What are you thinking about?

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I used to buy lottery tickets—but just once a year.


I totally get the math behind lotteries. Buy lottery tickets for a lifetime, you will have less money at the end of your life. So there really isn’t much sense in making lottery pastime a habit, right?


But, I also thought, maybe there’s some karma floating around out there that says: “Yes, it’s time to give Dave a financial break.” If you don’t buy a ticket, you can’t get the karma. So one ticket a year can’t hurt, right?


Every time I bought this ticket, I would spend a few hours before the draw thinking about my big win! Yes, I need a new motorbike and a nicer middle class house. I would quit my job and go fulltime writing and inventing. I might even immigrate to my second favorite country, Slovakia, to live a life of comfort on my winnings.


Those few hours of thinking of my lottery win were hours I should have been spent thinking about something else. Maybe some of that energy should have gone to writing—or my reading. Or maybe about the state of my community. Or maybe just in a state of prayer or meditation or a good long walk or a general chill out to clear my head.


Of course, my tickets came up empty and those hours were lost.


It has become popular in Canada for charities to conduct big raffles that have big houses, fancy cars, and exotic vacations as the prizes. One ticket is $100, and I justified that payment by “it’s going for a good cause.” But this raffle was worse than the lotteries. The lifespan of a lottery ticket is only a week. These charity raffles continue for several months. So almost every day from the time I bought the ticket to the final draw, I would plan what I would do with my luxury home after I won the big prize. More than a few hours of good thinking were lost over those raffles. After two raffles, I had to quit this practice: damn the good cause!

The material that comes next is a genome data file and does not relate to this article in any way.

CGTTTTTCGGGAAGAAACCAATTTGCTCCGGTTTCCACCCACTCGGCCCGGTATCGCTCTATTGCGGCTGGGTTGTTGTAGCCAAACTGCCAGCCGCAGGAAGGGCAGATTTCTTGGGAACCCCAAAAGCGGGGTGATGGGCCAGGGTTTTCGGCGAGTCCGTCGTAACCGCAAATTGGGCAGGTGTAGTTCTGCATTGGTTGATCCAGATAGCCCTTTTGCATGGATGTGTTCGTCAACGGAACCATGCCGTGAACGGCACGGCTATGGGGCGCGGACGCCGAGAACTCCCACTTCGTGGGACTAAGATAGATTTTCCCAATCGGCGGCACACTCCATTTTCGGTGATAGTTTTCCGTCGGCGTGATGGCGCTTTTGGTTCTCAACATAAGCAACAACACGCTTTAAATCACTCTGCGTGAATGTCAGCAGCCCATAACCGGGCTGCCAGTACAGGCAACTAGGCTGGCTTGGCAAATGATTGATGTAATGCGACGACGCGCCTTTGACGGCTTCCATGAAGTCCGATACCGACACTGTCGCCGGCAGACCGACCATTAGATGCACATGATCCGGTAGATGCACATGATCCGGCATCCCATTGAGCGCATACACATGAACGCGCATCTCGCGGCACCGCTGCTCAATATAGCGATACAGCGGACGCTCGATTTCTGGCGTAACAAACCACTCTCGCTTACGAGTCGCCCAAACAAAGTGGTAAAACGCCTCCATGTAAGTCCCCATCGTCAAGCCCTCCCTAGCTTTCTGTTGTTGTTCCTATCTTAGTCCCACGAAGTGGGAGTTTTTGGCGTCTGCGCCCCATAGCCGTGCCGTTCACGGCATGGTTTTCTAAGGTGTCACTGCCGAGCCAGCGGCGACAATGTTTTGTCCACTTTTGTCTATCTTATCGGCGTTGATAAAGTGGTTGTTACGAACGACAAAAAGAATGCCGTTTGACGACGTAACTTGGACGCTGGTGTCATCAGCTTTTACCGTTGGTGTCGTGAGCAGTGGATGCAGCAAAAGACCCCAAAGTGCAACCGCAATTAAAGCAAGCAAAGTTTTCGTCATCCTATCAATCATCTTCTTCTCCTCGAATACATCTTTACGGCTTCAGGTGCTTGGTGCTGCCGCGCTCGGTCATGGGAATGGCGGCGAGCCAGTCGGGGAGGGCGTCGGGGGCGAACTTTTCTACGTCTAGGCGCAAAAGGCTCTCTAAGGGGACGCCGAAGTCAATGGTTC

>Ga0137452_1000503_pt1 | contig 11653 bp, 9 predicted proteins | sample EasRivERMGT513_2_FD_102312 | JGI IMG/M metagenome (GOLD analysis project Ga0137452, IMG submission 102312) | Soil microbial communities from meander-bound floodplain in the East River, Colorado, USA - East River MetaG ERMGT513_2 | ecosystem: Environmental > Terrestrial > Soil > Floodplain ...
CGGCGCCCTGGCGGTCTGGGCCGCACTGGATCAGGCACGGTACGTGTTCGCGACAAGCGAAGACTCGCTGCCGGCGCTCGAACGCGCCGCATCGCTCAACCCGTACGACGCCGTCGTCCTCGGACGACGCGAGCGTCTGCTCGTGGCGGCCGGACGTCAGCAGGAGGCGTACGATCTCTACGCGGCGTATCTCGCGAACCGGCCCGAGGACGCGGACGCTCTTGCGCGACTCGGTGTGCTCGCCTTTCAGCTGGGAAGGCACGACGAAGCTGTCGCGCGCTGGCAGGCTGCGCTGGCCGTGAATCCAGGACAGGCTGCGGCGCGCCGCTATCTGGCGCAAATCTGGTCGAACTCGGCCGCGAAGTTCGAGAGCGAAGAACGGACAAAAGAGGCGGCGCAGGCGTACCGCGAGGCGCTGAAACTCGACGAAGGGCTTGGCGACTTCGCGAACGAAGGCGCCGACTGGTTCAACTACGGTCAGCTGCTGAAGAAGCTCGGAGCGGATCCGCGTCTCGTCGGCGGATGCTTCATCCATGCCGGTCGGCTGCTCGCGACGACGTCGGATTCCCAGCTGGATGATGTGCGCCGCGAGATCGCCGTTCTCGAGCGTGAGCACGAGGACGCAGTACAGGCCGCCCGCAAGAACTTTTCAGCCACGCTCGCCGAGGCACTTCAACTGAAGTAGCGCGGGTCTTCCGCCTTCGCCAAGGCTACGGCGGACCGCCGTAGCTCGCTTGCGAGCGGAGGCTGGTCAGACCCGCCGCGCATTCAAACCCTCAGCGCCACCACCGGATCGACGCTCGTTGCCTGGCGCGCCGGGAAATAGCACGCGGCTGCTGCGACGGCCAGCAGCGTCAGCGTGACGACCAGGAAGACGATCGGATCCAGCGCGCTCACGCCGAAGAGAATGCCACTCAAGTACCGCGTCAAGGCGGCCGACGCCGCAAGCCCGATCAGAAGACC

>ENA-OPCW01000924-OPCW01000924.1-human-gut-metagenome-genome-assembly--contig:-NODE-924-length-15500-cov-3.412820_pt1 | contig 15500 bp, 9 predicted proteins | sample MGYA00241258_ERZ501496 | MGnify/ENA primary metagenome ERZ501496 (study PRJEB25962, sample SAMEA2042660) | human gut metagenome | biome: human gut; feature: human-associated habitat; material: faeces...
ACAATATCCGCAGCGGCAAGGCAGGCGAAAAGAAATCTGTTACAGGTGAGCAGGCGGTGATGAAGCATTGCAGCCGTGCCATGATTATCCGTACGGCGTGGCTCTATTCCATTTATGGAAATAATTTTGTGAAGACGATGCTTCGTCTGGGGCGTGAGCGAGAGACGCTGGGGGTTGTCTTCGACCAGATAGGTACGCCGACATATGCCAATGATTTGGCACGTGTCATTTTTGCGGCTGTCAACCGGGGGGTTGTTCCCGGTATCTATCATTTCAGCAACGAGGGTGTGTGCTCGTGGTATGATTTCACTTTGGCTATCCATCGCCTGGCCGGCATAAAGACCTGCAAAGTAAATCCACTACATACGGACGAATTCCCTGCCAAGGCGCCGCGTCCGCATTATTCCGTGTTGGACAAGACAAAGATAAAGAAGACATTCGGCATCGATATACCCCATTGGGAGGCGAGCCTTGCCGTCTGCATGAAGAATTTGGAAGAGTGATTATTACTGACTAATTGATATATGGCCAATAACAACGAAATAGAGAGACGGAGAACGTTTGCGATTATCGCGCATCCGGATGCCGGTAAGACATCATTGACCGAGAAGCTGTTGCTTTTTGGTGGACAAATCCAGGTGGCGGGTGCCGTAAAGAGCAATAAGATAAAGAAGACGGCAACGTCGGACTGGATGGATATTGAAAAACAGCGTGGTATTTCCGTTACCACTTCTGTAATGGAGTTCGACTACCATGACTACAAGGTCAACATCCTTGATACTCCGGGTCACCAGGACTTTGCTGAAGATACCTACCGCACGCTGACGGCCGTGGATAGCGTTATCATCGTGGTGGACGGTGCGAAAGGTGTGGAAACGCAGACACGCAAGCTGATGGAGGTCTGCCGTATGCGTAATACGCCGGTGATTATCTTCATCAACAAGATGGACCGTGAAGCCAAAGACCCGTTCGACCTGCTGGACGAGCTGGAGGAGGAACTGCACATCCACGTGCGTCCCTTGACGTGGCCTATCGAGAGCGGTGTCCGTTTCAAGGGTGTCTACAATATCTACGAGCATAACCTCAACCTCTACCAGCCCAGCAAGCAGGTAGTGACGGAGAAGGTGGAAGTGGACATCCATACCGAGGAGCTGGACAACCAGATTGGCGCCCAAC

We should take stock of where our thoughts are at each moment of our day. Are we focused on our work? building relationships? Being of service? Or are we focused on lotteries and raffles? The next big party? Sex? Professional sports and movies? No one is perfect in right thinking, and we do need a little recreation to take our minds off the real world. But it would be good to know whether our minds are working more on the positive side of life than on the negative side.


The prophet Zoroaster encouraged his followers to have: “Good thoughts, good words, and good deeds.” Notice that thoughts are just as important as the words and deeds. If we can train our words and deeds to go in a rightful way, so too can we train our thoughts.